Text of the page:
The COVID-19 crisis offers an opportunity to create a new, better normal at Canadian long-term residential care facilities.
The report’s short-term recommendations include: making all staff permanent and limiting their work to one nursing home; raising staff wages and benefits, especially sick leave; rapidly providing testing for all those living, working or visiting in homes; ensuring access to protective equipment immediately; and severely limiting transfers from hospitals.
In the long term, evidence suggests policymakers should more effectively integrate long-term residential care into the the public health care system, through federal legislation similar to the Canada Health Act, in order to develop a universal public long-term care plan that is accessible and adequately funded; stop privatization and promote non-profit ownership; ensure protective equipment is stockpiled for the future; build surge capacity into labour force planning and the physical structure of facilities; and establish and enforce minimum staffing levels and regulations.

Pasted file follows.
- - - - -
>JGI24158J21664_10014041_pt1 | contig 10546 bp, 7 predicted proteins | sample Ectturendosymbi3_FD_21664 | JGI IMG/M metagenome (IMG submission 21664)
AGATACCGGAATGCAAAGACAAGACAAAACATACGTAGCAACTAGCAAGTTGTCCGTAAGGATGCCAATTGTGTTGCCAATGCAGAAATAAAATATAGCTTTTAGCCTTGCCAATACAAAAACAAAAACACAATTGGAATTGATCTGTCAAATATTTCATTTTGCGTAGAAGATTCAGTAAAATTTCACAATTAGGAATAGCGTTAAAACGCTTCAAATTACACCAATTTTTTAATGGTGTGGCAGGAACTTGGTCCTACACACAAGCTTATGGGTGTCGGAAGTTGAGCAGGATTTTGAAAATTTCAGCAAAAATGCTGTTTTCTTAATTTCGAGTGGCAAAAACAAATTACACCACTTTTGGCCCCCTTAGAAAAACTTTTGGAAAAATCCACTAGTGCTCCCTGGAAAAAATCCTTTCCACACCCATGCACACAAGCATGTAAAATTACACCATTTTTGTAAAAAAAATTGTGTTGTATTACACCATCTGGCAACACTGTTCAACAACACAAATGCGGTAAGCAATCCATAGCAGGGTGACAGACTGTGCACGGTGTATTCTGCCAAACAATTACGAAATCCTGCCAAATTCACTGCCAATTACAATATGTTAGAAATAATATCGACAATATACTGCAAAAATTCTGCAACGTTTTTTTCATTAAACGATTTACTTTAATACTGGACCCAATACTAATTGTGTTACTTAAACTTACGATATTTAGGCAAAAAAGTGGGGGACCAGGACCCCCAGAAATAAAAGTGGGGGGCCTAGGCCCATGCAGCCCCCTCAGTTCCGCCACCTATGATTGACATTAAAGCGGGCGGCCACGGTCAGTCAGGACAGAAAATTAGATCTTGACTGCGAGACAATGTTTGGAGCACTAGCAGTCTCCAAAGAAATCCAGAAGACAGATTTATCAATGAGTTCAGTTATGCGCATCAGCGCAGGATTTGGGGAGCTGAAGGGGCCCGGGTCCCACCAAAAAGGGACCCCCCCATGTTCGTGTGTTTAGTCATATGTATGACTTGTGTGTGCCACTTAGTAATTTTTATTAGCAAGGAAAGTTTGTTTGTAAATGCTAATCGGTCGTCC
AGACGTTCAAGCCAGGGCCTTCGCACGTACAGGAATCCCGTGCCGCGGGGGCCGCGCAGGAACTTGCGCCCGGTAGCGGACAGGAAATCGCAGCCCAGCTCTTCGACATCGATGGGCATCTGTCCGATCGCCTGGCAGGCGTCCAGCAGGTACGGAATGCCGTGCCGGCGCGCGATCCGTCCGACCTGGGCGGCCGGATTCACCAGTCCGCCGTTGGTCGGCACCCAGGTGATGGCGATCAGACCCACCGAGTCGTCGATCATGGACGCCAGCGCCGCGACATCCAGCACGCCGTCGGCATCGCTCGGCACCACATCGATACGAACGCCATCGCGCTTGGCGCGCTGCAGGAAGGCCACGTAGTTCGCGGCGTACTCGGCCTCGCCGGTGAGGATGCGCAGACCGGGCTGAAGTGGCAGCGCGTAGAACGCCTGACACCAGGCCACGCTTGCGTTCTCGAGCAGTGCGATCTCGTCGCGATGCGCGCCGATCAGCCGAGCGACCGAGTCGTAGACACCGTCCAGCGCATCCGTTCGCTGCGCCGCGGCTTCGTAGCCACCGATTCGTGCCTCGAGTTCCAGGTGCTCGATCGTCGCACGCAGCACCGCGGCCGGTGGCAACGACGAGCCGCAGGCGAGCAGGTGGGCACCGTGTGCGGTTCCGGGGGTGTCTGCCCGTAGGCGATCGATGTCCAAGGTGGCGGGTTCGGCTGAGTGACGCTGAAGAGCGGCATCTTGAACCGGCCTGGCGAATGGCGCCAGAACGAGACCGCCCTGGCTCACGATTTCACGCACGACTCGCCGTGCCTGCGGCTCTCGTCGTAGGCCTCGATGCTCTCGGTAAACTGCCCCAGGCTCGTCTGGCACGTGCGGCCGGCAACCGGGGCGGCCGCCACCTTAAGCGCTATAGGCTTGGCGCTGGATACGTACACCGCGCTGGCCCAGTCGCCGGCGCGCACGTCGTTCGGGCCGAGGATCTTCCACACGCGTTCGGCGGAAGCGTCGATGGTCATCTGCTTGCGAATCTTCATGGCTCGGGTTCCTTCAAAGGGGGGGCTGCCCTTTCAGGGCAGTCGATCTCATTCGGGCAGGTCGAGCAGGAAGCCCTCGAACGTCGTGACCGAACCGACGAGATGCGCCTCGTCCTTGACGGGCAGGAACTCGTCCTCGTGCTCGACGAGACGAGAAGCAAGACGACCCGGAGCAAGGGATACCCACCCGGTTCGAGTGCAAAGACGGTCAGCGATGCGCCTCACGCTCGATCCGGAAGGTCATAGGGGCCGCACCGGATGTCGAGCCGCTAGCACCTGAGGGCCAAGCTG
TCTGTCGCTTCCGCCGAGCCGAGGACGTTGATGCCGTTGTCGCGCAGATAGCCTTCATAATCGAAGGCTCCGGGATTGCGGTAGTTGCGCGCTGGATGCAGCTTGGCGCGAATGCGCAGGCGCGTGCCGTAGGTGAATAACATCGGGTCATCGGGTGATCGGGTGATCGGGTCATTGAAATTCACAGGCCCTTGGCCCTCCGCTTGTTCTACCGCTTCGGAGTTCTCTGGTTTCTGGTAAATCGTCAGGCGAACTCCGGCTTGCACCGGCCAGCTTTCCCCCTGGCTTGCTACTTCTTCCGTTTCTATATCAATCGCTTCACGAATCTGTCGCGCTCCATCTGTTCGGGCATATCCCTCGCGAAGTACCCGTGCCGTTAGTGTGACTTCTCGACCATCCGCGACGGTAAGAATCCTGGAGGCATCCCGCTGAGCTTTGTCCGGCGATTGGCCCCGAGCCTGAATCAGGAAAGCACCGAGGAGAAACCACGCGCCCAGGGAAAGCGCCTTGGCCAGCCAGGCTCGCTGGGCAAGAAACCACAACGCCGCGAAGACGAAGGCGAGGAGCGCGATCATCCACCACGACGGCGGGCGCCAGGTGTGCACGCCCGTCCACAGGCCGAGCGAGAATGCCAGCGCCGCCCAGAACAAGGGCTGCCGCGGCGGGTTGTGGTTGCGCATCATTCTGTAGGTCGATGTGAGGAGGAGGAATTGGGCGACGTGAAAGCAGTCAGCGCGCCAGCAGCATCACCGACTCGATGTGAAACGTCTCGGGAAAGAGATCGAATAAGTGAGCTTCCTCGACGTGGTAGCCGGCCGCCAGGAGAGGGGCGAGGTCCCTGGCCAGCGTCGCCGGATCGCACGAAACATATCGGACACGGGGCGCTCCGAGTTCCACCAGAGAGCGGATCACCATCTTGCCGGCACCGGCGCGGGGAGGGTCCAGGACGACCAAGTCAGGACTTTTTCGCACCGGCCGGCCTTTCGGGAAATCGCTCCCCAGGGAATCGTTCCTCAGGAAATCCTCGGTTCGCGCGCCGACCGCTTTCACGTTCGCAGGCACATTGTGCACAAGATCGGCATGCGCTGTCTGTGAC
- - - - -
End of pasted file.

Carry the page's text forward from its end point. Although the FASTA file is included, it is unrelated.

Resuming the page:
Further reading on promising practices in long-term care
- Baines, D. & P. Armstrong (eds.). (2015/16). Promising practices in long-term care: Ideas worth sharing. Canadian Centre for Policy Alternatives.
- Armstrong, P. & S. Braedley (eds.). (2016). Physical environments for long-term care: Ideas worth sharing. Canadian Centre for Policy Alternatives.
- Armstrong, P. & T Daly. (2017). Exercising choice in long-term residential care. Canadian Centre for Policy Alternatives.
- Armstrong, P. & R. Lowndes (2018). Negotiating tensions in long-term residential care: Ideas worth sharing. Canadian Centre for Policy Alternatives.